CNET UK podcast at CES 2013 Video
CNET UK podcast at CES 2013 Video Transcript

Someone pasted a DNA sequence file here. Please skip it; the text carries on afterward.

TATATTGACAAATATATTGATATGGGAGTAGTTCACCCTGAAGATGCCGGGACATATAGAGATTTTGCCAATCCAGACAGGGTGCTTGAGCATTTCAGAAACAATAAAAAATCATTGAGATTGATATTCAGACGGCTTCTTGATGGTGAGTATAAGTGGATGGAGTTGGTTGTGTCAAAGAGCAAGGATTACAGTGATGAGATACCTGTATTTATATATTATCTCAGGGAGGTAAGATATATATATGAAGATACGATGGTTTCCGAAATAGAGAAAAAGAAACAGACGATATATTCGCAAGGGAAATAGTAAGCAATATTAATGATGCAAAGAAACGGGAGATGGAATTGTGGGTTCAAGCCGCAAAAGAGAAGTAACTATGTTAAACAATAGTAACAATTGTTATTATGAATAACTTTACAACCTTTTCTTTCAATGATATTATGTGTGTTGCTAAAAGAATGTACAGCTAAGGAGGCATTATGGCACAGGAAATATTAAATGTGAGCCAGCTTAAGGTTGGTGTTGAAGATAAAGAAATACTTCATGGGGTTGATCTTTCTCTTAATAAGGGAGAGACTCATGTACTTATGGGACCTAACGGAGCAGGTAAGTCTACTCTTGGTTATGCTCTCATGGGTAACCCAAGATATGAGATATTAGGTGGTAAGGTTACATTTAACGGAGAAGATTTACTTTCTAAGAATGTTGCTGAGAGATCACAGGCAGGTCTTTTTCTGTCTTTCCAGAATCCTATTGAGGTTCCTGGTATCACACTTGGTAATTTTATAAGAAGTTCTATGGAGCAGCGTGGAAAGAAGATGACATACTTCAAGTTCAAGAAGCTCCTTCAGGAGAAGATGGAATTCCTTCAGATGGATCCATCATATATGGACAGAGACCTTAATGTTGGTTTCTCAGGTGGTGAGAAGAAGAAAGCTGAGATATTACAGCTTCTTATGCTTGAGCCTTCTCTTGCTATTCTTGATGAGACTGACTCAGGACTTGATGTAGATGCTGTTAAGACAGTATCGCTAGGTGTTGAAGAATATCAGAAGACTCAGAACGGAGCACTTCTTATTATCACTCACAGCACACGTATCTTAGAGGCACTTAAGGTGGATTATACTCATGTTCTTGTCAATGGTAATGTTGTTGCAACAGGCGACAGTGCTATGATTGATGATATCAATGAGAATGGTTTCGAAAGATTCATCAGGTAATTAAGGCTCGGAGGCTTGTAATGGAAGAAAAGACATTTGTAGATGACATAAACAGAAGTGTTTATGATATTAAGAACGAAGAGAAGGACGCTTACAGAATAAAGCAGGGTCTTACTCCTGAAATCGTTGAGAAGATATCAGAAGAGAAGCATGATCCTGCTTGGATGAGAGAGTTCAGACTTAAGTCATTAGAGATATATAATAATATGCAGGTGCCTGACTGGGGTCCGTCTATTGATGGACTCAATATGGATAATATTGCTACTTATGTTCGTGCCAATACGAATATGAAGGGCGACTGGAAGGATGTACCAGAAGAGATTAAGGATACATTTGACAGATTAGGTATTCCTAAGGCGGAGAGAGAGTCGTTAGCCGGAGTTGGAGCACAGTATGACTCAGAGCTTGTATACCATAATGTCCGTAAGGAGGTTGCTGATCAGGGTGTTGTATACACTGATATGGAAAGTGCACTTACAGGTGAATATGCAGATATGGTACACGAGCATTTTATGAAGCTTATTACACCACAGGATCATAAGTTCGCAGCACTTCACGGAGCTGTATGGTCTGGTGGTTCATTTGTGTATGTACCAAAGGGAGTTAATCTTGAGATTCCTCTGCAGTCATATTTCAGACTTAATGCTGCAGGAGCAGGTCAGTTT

-Hi, everyone. I'm Jason Jenkins, the Editor of CNET UK, welcome you to the CNET UK Podcast number 321, live from the CNET stage at CES in Las Vegas. Coming up, we're gonna take a look at the coolest kit we've seen at the show and some of the rubbish bits as well. But before we start, remind you that if you're listening for the audio version of this Podcast, make sure you go to CNET and look for the video version of it 'cause it's pretty cool. We have this week is Podcast regular Luke Westaway. -Hello. -Hello. -And plus a very, very special guest. He's a Tech Columnist for Reader's Digest and presenter of the amazing Answer Me This Podcast, welcome Mr.Olly Mann. -Hello. Wow. What a---- yeah, I've got four times the pixels of an Android Pocast. It's good to be here. Thank you very much. Thank you for inviting me. -So how's the show [unk] improvement so far? -It's been all right. It's been okay. -Okay. -Yeah, well, I think it's sort of---- it's---- I'm kinda feeling out. -Yeah. It's---- -Nothing's blowing my mind but nothing's really upset me. -Okay. -Right. Right. -And nothing hurt my feelings. -Yeah. -Haven't seen any technology that's physically harmed me. Although I did see this laser burning thing that was etching something in wood. -Oh. -And I got a little wood etching from it. And that was really cool 'cause it was an extremely precise laser etching that was being done and I looked phenomenal but because it was burned wood, it did smell quite bad and I put it in my pocket and then my pocket smelled bad and I put it in my hotel room, when I came back, my hotel room smelled---- -It's a good story. Hope you got more of that. And right, let's crack in with the themes of this show. Right. We will start with themes of the show. -Not one of the themes of the show. Show me something. -Yeah, that was the top tag. -Yeah, yeah. -So, I guess the first thing is always about TVs, isn't it? So, what's the big TV thing this year, Luke? -There are two big TV things. -All right. -So, the first is OLED, O-L-E-D, which is a display technology as you may or may not know, that is currently most popular in small frames, [unk] small frames use this, that looks absolutely gorgeous and when you blow this display, take out to proper TV size, it looks mind-blowingly gorgeous. So you got this amazing contrast ratio. You just get this really, really deep bright colors and it just is fantastic. And so that's one. -Where have you seen this OLED TV? -I've seen basically everyone's got one but Sony is the most impressive because it adds in---- -How do you factor that in? Because they all look the same to me. To the naked eye, they are all amazing but I cannot differentiate between the Samsung one, the Sony one, the Panasonic one, the LG one. -Well, there's this thing---- all right, what you do is you look at it, and at the button there's normally a little word. So it's Panasonic or Sony or whatever. And that's pretty much it. -Well, I also worry sometimes whether if I was looking a normal LCD screen as well. -If they were showing the same images of a leaf, so it's a leaf, isn't it? -Yes. -A leaf, a waterfall. -Copyright free leaf. -A copyright free leaf, I'm not sure where the contrast [unk] up high that I'd always be able to tell the difference but you never really know until you watch a film on it. Do you guys think? -Are you trying to shatter the myth that there is much difference between most TVs? 'Cause I would like to stop this Podcast early. -Well, there is difference between OLED TV and the LED TVs that we've seen, right, because it looks a lot better than normal TV plus there are two 4K OLED TVs. -Yes. -If you wanna explain a bit what 4K is, well, there's [unk]. -So, a 4K is another very exciting display technology because it just has a phenomenal number of pixels. Got about 4 times as much as 1080p, it's full HD. So, when you're looking at it, it's like the first time you look at HD with a little bit more. It's just a bit more HD. Yeah. -I wanna try HDs, what they're calling it here. -Yeah, yeah. -So 4K is one thing that you see in the cinemas and there's also Ultra HD. Now, there is actually a reason for that and I know you're worried about this. The reason is that the 4K you get in cinema is actually something like 7% wider than the 4K you get on a TV 'cause the aspect ratio is a bit different. So, you get [unk] on the top. So, hence the name Ultra HD, so big, anyway, sorry I interrupted. -That's fine. -Yeah, but Sony is---- Sony's done something very cool. It's made a 4K OLED TV, that's something I've seen and really, really, I saw it and was just kind of awed by it. It was like a chance seeing it on the first time but I was moved. -You're being moved. -I was moved. I was moved, caught for a second. -Yeah. -Yeah [unk]. -One thing I did notice is that even from the back of the press conferences anywhere I was, it did look very crystal clear in a way that actually an HD or an LCD TV wouldn't. In the same way you can get very, very close up [unk] and you don't notice the pixels. I mean, that is noticeable straightway that even right from the other end of the hallway it still look like a really crystal shot display. -Yeah, exactly. It looks beautiful. There's another use [unk] that you've seen as well, only if you, the multi view TV from Samsung. -Oh, yeah. I do kind of think this is sort of end of days this stuff, really. And I'm a bit of an evangelist for the second screen, you know, the second screen tweet once you're watching TV and all that stuff. But when you actually literally putting a second screen in the big screen, so that you and your partner can be watching different things or playing different games at the same time, I just think there's something a little bit depressing about the idea for a family to be on it. -So, it's one TV, -Yeah. -with and you get what, two glasses or something? And how---- and then---- -Yes, two sets of glasses and you don't get crosstalk, that's a new look, where the eyeglasses from the Samsung press conference. No crosstalk. -At last. -I mean---- -Do you want to know how to measure for crosstalk? -Go on. -This is a little pro tip. You put the glasses on and you [unk]. -I really just slightly out of sensor. -Yeah and if you get---- and the images separate, that's crosstalk. -This is amazing one video rolling that in. -There you go. -I don't know if anyone still there yet. Okay. So---- -That was a lovely inherent sections as well of all of those presentations whether or like you wanna watch one thing. Let's say my wife wants to watch something else, -Oh, yeah. -You just go, okay, you're making a lot of a assumptions there. Firstly, everyone here at the press conference is male, secondly, they're all strays, thirdly, they've all got a wife, and fourthly, the wife would have completely different taste of them 'cause they're a woman. It's like, come on, takes for everyone, people. -Yeah. -Yeah, but you gotta remember that press conference is existing this week. Fantasy Land where people like watching leaves and stuff. -Leaves and what they are [unk]. -Leaves or clouds and the mountains. -I like watching leaves. -Leaves are beautiful. -My special [unk]. What else [unk]? Oh, NFC, that's something I'm kinda excited about. Maybe it's just me. It is exciting. So, on the Sony's stand, they've got some of the inches that uses NFC and it's---- technology has been on phones for ages and there's been a lot of NFC phones and [unk] I thought it's just paying for things. And that's gonna take a while to work out. But actually, what it does it helps one thing to another thing that otherwise, it wouldn't talk to each other. So, they had a TV and a phone and if they've both got something called Miracast on it, stay with me. You pick up your phone and you type it on the remote and then what's on the phone is projected on to the TV and you can just move it around and do that. NFC kind of establishes a pair between those two things and then Bluetooth takes over and so it does the file transfer. Also, they've got a little file transfer system, like a box and you put your phone on top of it, uses NFC's pair and then the box sucks off any pictures or you now, video, whatever you've got in your phone and box it off onto its same hard disk. But the thing you'd probably use it for is play music. So, you play music in the phone, you tap the phone onto boombox and boombox and it was like this big in sight. And the music comes out there. You don't need to like, you now, we Bluetooth and then we have to like press pair and then you go have a good and it gets to read of all that. So, thumbs up NFC I think. -If NFC becomes really popular in the future, do you think there's a chance that we'll lose the dexterity to handle cables and sockets and we'll just childishly push one piece of technology into another? -I think it's every chance you'll have. -Matching my computer into a television. -Like kids who don't know who to reboot 'cause they've grown up without the computers, they do that on pages. -That but this---- yeah, speak to me. Slaps, slaps forehead I should say for the [unk] people. -The Sony one, they're---- all their One Touch stuff, -Yeah. -Am I right or wrong in saying that that only works with Sony products? -You may or may not be. No one really knows including Sony. It should, to be honest, work with most---- it should work. -Okay. I think that's cool. Isn't it? -But no one really knows because obviously there's enormous infinite number of products. So, until you tested those, who knows really. The TV thing only works if both things got Miracast, which is a Sony technology that they are licensing it. But they're kind of just music stuff that should work, maybe. -The problem is what it will take for NFC to take off [unk] to be in everything, really. It should be in taxis, in chairs, airports, restaurants, everywhere you move in your house, every surface, the sofa, the cat, everything should have an NFC chip in it. -NFC cat. -Yeah because---- because otherwise, this is not gonna be more convenient than reaching for the remote or something. -Yes. -Yes, you are right. Well done. -Okay. -And I think that often when you're walking around CES and you see these manufacturers who developed technologies that really only work if everything in your house is made by that one developer, it can be very frustrating. -Yeah. -And the most ridiculous example sort of this was on the Toshiba stand. While I was talking about every member of the family can have a different account on the television so they can recommend programs that you might want to watch because that's easy, you have been choosing your own program. I was like, what kind of mad pearl universe is this where everyone has a Toshiba TV? And they genuinely think it's easy to recommend to dad what to watch using the social interface on that TV, then it just for example, accessing Twitter. So, I do just---- -Or maybe a phone call. -If you need to, yes. -Or not to. -No need to talk to me, son. Use your Toshiba tablet to swipe it. -All the radio times, there I say. -Yeah. Or TV guide for Americans, sorry. Yeah. -Okay. What the I guess one of the biggest [unk] phones. So, has this been a phoney show or a---- -Show phoney. -Nice. -Show phoney, no. No. They've been---- -There's a Sony show. -There's been a Sony---- there's been a phoney Sony phone. -That should probably stop now. -Yeah. Yeah. -Probably. -Yes. So, there's been basically one or two phones of notes but they're more notable by their absence. So, Samsung's got no new phones, really. -No new phones. -Sorry?-I thought this [unk] anything, in fact. -Yeah. Yeah. And so, lots of manufacturers have basically said, oh yeah, we are still making phones but we're not gonna show them off ahead. So, and obviously take it away for Mobile World Congress which is a mobile phone centric trade show in February---- -But what have we seen? -What have we seen? We've seen the Sony Xperia Z. That's probably one of the show highlights. So this is---- so Sony's stayed away from the making screens enormous fat which Samsung has embraced how heartily with things like their Galaxy Note and Note II. But its decided last that its phones aren't doing very well, so maybe it should try something that is working for other companies. So, the Sony Xperia Z is a 5-inch quad core, 13-megapixel camera, smartphone. It's basically every bell and whistle. -Yeah. -Yeah. The thing is like a 5-inch phone is not really very exciting, quad core is not very exciting because these things happened before. I mean, it might be perfectly good but it's not really pushing anything forward. The 13-megapixel camera though, Sony makes nice---- -Yeah. -nice cameras. -There is one other feature it has, right? Which is, it's waterproof. -Hurray. -That is actually quite useful. I mean waterproof, if the demonstrations that we believe, -Yeah. -that's the thing which actually docks it into water on this thing. -I know. -Yeah. -I'm pretty sure I was reading a press release that said, like feel free to use your phone in a close water or something. -Oh. -Which I think suggested that possibly in water. -I'd like to use like [unk]. -One of the new case scenarios that Sony mentioned to their press conference was and I quote "blogging in the bathtub". What kind blog are you writing? -Oh, man. -If you're doing a food blog but you're in the bathtub, you've got it wrong. -I could do my job in the bath as well. -I know it. -I thought I was in, you know, in---- I thought it was all great to be doing my job in my pants from bed. -Yeah. -Now, you can be in the bath. -I didn't really consider I could be in the bath as well. -You can accidentally access the 13-megapixel camera, that's the---- -That's the issue. -Yeah. There's another massive phone as well that I mean massive in terms of its screen size. -Oh yeah. -The Huawei. -Huawei. -Ascend Mate. Or it may---- you go 6.1 inches, Jellybean and a quad core. -This is a [unk]. You're gonna need a new one. -Yeah. This is an enormous phone, obviously, 6.1 inches is way too big or maybe not, if you really like a big phone and so---- -Oh no. I saw the first Galaxy Note, which was 5 something, point 7 or I can't remember. And I thought it was the most ridiculous product ever. I still think it's the most ridiculous product ever but they're selling, right? -Yeah. They like it. -So, what do I know? So, with that in mind, maybe this is the best thing ever. But it's a 6-inch, it's like you have stretch your hand to get it rounded. -Yeah. Well it's---- but then it's very easy to say that when we got 2 netbooks and 2 laptops and 2 tablets, but actually, if you're just choosing one device and you're upgrading for maybe even a dumb phone to your first smartphone, and you just want one that does stuff but you know, everyone else might be using a tablet for it's a bit more gadget centric. I can kinda see that you want one with the big is great. -Actually, okay. Olly Mann, voice of the people, I like that. I like that. Yeah. -Done with the mates, mate. -Yeah. Okay. So maybe---- -Forty-eight hours of power as well they claim. -Forty-eight hours? -Yes. -No chance. -Yeah. -No chance. -It doesn't---- I'm not---- -Forty-eight hours of being turned off maybe. -Exactly. -Yeah. Yeah. -Well. -All right. -You can turn it off as long as you like. -Yeah. -It actually can be a brick or something like. -Yeah. -Okay. Well, that's the main things to show. What are other cool stuffs have we seen? -I've seen the---- we should probably talk about the NVIDIA Shield. -Shield. -An odd gaming concept. So you remember last year RAZR kinda stole the show with its bizarre tablet with handles on the side. -And that's here again actually. -And it's a real thing now. -That's here again but I think this time the handles are detachable. So---- -Anyway, they [unk] into. -It's very complicated and it's like $1500 or something, or $1200. -Yeah. -Anyway---- -It's really complicated. -Yeah. -But the NVIDIA Shield, that's---- it's a small gaming handheld. It looks a bit like the Nintendo DS, it's got this 5-inch I think screen on the top. It plays Android games, that's fine but what it can also do, which is really interesting, is stream PC games. So the idea is you're playing games on the PC and you're like this screen is too big and this is too comfortable. I would like to go in the other room and play on my NVIDIA Shield. But possibly---- I don't wanna sound too cynical but it could be used for maybe if, say for example someone, maybe your wife wants to watch something on television. So, you have to stop playing you games, so you can transfer the game onto a different screen. It's an interesting idea. It's an interesting idea. -Okay. -What have you seen, Olly? Come on, talk about Viewzics. -What are you saying? -I'm a big fan of Viewzics. I've been following them for years. I've got quite big presents in the UK, and if you're interested in this wearable technology space, that kind of it leader really. But they don't have the budget of Epson or Sony. Here we've been getting a lot of press coverage for their kind of wearable cinema screens and all the rest of it, which iOS, like definitely iOS. I've tried them all, the Epson ones are really heavy on your nose, the Sony one, I think you have to plug into the wall, which fits the whole purpose of being on a plane with it and Viewzics all along have been doing interesting wearable technology derived from [unk] stuff. And this thing that they brought out for CES, the M100, they have an announcement it's actually going to be available and I wonder if indeed ever will. Well, they just wanna steal a march on Google Glasses and you do feel a bit like the Terminator wearing it. You just sort of wanna walk around and say I'm looking for Sarah Connor. But basically, it's a little monocle that sets that. -A monocle. -It is---- -It's pretty short. -Yeah. And you're walking and just say, I say, I've got an SMS. -And if you see something very surprising, will it pop up your face? -Mainly the idea was you sort of you can look upwards and it will send you through Bluetooth, text messages or whatever from your phone. It pass with your phone using Bluetooth. And I was just so skeptical about the whole concept of---- they say you can drive with it. And as you're driving, glance upwards and get a message and that sounds like a risk for you for car accident. -Yeah. -Well, I tried it and I can't sort of imagine that. It's no more distracting than actually if you were looking a sign going pass. -Hey, there's one right here. -Oh, there you go. -Generally did not plan this. -Can we have it on stage? -Can we [unk]? -Can we see it? -You know what, you should have [unk]. -Let's just check it up here and we're getting with the Bluetooth monocle. -All right. Now hold on. -[unk] that's actually [unk] now. -Oh. -But can you see anything through it? -Yeah, there's a video on it. So, now, let's say, I'm looking for Sarah Connor. Then [unk] Sarah Connor. -See? That was good. It's like he's really here. -Yeah, that's all it did. -And it's really interesting to see where they're going with next with this 'cause release together and I think people are gonna be buying this but I do think that's very scary. But I do think---- -Well, I'm not listening to you. It looks like a---- and in fact---- -I think what they're going to work, these sort of Google Glasses Sci-Fi [unk] where you've got a camera maybe embedded in the specs, they basically look like Ray Bands with I guess a phone onboard and not a Bluetooth pair device. It's quite exciting stuff. -Okay. Finally this is gonna be on the next big---- it's gonna be on the panel that's coming up anyway. So, what else do we see? I'm sorry. -Something that I've seen I really like is called HapiFork. Now this thing is---- -Oh, you're gonna like this. I like---- -I like the HapiForks, all about the HapiFork but I actually just pause that back down. This is a fork that got---- that communicates with your smartphone and if you eat too quickly, it buzzes. The IDP media helps you lose weight. -Telling me how to eat? -Yeah, this fork and it will send out data to your smartphone and you get a little graph and you can see how like quickly you've eaten and all that stuff. -I'm definitely [unk]. -No. And it's a bit too heavy, yes. And my child, no. I don't wanna be told when 10 seconds has gone by. I'm an independent person living in a free country. -Obviously with my hands---- -I like the HapiFork. -No, what I like it's---- -It's all about the HapiFork. -I like where it's going. I like the idea of connected devices that used to be not smart but I just think a fork that tells me when to eat can---- -Yeah. -cut the way off. -Connected devices should give you fun stuff to do and not tell you what to stop doing, especially affecting your eating. -Fair enough. What else have we seen then? -Can I just say on the HapiFork, I do think for kids, they would be good. I think the kid's learning how not to eat too greatly then it's a game, isn't it? 'Cause you don't want it to buzz. -Okay. -That's what I just wanted to get. -It's about the HapiFork, honestly. -Yes. Yeah, yeah. -I've seen a---- oh, okay. If you don't like the HapiFork, maybe you'll like the Parrot's Bluetooth thingy [unk] thing. [unk] now but it's got like pound detector icon. -Oh yeah. -It's like a---- it's a little fork and you put it in the soil of your plant and uses Bluetooth to communicate with an iPad or some such. -Yeah. -You tell the iPad what your plant is and it tells you when the HapiFork---- HapiFork, I have a big toad in my ear left by Sarah Connor. And it says you gotta water in two days, you [unk], that sort of thing. -It's pretty cool. I like it. -Can she give it a voice? And she gives the plant a voice. It's like, I'm thirsty. What would your plant say? -It would mostly say, I'm thirsty. -I'm thirsty. -I'm dying. -Yeah. -Yeah. -I'm dying inside. -I'm dead. I died many years ago please throw me away. -I think it's the 1st generation idea. It's good. I wouldn't buy one now but when you get to this stage for that kind of technology built into a plant pot that you buy home base, then I can imagine that working, you know, if it's actually free or it cost one pound more to get your Bluetooth enabled plant, that tells you when you water it, then you can imagine it working and I guess that sort of thing has to come out so they can filter the technology down but as you're buying something that cost anything upwards of 3 grades to put in your plant pot, tell you when to water it, it's just kind of quite---- -Leave it out. -Very good. -Very good. -Well---- -We're coming to the end unfortunately. -Oh. -So, let's just round up by saying what our favorite products of the show. What about you, Luke? -I'm gonna go with the Sony's 4K OLED. It blew my mind. -It did. It blew mine as well, I have to say. What about you, Olly? -This is something that we haven't talked about but it's very briefly. -Okay. -Martian is a new company of smart watches and I'm well into the Dick Tracy idea that one day we're gonna properly do this and it's never quite happened in all this pebble and stuff and it hasn't got the digital display. It's got an analog one. So, it looks like a fun analog watch bright straps but you can sync it with your phone and see messages and stuff. -It's great. -Very good. -Yes. -It's all about the HapiFork for me. I'm sorry. No one is gonna give in to me. I want the HapiFork. All right, well, [unk] show. Thanks very much for joining us. Next up at the top of the hour is a very, very cool and cutting edge tech. Brian Cooley will host our "Next Interface: You Panel", so make you don't miss it. That's it from all of us. Thanks to everyone for coming down here and that's it for year. See you next time.